< Home



< Back

33rd Annual Scientific Meeting proceedings

Stream:   |   Session: Short Communications ST + Oncology
Date/Time: 07-07-2023 (17:30 - 17:45)   |   Location:
Canine bladder urothelial carcinoma treated by intraoperative radiotherapy and COX-2 selective NSAID: a retrospective study of 23 cases (2014-2022)
Schoffit S1, Manassero M*1, Valin I2, Delisle F3, Allard F2, Devauchelle P3, Maurey C1, De Fornel P3
1Ecole Nationale Vétérinaire d'Alfort, Maisons-Alfort, France, 2Clinique Michel Baron, Créteil, France, 3Centre MICEN VET, Créteil, France.

Urothelial carcinoma (UC) is the most common canine urinary bladder cancer. Surgery and chemotherapy are currently considered the most effective at improving survival, but the prognosis remains poor. Intraoperative radiotherapy is an appealing approach to provide local tumour control, however only two studies have been published on radiotherapy for canine UC, making additional and recent data invaluable.

Materials and Methods
Medical records of dogs with histologically confirmed bladder UC treated with one-dose of intraoperative radiotherapy (8 Gy delivered dose, 6 meV electrons from a linear accelerator) and COX-2 selective NSAID were retrospectively reviewed. Reported data included complete blood count, serum biochemical analyses, urinalysis, thoracic and abdominal imaging (including CT scan for measurement of UC), and complications.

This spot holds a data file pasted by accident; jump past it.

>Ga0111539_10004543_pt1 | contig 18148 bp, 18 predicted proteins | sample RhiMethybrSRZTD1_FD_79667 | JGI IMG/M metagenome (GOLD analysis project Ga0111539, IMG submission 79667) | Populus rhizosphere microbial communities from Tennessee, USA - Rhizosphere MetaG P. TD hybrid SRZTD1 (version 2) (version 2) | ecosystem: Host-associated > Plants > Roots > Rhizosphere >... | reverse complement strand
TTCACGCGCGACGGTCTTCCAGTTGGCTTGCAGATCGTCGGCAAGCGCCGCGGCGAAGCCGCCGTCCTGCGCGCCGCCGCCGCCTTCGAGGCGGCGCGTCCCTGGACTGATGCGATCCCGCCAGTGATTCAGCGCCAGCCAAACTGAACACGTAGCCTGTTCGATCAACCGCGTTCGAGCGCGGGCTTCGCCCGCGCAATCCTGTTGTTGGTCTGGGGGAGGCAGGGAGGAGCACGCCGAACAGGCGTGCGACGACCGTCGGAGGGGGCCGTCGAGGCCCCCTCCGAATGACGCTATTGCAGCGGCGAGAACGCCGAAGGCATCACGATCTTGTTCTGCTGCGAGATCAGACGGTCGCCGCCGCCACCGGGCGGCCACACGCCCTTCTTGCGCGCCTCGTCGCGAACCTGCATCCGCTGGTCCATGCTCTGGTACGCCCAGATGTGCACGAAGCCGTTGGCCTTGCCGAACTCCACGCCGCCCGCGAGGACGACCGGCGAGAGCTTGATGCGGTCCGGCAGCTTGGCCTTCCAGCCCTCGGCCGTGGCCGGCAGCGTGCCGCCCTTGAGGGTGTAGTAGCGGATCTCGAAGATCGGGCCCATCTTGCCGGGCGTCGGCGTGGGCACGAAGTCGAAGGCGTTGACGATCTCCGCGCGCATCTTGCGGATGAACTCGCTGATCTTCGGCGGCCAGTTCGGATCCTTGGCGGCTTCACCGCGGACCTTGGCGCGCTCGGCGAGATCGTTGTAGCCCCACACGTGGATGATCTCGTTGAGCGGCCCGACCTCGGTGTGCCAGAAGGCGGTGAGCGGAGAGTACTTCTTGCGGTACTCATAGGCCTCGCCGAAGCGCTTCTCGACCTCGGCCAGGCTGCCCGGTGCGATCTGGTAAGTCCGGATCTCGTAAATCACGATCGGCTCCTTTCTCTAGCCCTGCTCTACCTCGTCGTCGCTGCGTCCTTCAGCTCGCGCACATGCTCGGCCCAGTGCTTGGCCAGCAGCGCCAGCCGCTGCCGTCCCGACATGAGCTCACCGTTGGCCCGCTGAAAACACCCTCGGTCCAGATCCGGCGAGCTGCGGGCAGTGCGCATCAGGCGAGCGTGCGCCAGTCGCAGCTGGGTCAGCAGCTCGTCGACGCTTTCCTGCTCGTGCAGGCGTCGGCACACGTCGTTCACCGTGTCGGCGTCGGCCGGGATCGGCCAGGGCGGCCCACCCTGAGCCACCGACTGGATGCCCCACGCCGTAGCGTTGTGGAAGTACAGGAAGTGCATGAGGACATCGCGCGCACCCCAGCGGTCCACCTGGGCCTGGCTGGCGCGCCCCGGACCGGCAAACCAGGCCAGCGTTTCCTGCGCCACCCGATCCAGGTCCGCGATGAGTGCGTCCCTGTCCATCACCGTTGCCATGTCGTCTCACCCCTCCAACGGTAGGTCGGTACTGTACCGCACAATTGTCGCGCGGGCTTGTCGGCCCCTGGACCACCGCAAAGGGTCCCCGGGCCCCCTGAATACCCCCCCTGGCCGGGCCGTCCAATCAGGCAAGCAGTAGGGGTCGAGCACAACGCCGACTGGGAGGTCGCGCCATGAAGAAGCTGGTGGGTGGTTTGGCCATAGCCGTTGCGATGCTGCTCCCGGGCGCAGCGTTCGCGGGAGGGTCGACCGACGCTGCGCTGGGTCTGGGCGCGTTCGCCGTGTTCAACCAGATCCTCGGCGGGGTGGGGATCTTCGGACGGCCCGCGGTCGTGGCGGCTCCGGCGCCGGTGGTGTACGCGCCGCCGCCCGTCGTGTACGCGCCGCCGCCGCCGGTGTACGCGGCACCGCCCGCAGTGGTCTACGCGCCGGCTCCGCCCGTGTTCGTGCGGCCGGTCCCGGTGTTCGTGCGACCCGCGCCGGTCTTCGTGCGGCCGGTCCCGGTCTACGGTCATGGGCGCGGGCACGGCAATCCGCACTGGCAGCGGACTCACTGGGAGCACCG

Twenty-three dogs were included in the study. The median survival time and median disease-free interval were 432 and 245 days respectively. The 1-, 2- and 3-year survival rates were 56%, 27%, 12%, respectively. Histological differentiation and vascular invasion was significantly and negatively correlated with patient survival. Complications associated with treatment occurred in 52% of dogs and were considered as mild and self-limiting in 67% of these cases; long-term urinary incontinence occurred in 22% of the cases.

The results of this retrospective cohort study suggest that one-dose intraoperative radiotherapy and COX-2 selective NSAID are relatively well tolerated and may be a treatment option for canine UC.

Back to the top of the page ^